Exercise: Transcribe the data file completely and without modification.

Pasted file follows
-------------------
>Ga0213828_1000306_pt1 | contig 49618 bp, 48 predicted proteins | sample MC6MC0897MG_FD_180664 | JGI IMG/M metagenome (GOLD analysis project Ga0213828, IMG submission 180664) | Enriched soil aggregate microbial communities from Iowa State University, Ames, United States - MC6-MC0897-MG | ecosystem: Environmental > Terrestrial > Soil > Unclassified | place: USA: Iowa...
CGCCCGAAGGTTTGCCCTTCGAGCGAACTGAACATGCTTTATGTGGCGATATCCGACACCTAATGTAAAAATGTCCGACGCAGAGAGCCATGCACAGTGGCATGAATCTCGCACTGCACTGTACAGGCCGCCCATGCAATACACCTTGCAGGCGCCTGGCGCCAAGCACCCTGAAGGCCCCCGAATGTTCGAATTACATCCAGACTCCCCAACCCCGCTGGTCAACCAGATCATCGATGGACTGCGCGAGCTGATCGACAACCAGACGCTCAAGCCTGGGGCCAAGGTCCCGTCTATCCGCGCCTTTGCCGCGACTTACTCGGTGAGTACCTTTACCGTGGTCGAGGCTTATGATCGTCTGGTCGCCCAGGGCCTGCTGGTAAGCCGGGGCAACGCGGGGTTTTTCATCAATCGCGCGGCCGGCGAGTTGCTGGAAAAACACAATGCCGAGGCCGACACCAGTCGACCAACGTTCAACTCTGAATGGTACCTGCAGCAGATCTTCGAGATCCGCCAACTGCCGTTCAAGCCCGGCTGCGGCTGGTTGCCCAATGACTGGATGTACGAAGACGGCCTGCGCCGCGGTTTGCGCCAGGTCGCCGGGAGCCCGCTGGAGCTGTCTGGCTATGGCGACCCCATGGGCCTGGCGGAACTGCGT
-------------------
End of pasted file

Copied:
>Ga0213828_1000306_pt1 | contig 49618 bp, 48 predicted proteins | sample MC6MC0897MG_FD_180664 | JGI IMG/M metagenome (GOLD analysis project Ga0213828, IMG submission 180664) | Enriched soil aggregate microbial communities from Iowa State University, Ames, United States - MC6-MC0897-MG | ecosystem: Environmental > Terrestrial > Soil > Unclassified | place: USA: Iowa...
CGCCCGAAGGTTTGCCCTTCGAGCGAACTGAACATGCTTTATGTGGCGATATCCGACACCTAATGTAAAAATGTCCGACGCAGAGAGCCATGCACAGTGGCATGAATCTCGCACTGCACTGTACAGGCCGCCCATGCAATACACCTTGCAGGCGCCTGGCGCCAAGCACCCTGAAGGCCCCCGAATGTTCGAATTACATCCAGACTCCCCAACCCCGCTGGTCAACCAGATCATCGATGGACTGCGCGAGCTGATCGACAACCAGACGCTCAAGCCTGGGGCCAAGGTCCCGTCTATCCGCGCCTTTGCCGCGACTTACTCGGTGAGTACCTTTACCGTGGTCGAGGCTTATGATCGTCTGGTCGCCCAGGGCCTGCTGGTAAGCCGGGGCAACGCGGGGTTTTTCATCAATCGCGCGGCCGGCGAGTTGCTGGAAAAACACAATGCCGAGGCCGACACCAGTCGACCAACGTTCAACTCTGAATGGTACCTGCAGCAGATCTTCGAGATCCGCCAACTGCCGTTCAAGCCCGGCTGCGGCTGGTTGCCCAATGACTGGATGTACGAAGACGGCCTGCGCCGCGGTTTGCGCCAGGTCGCCGGGAGCCCGCTGGAGCTGTCTGGCTATGGCGACCCCATGGGCCTGGCGGAACTGCGT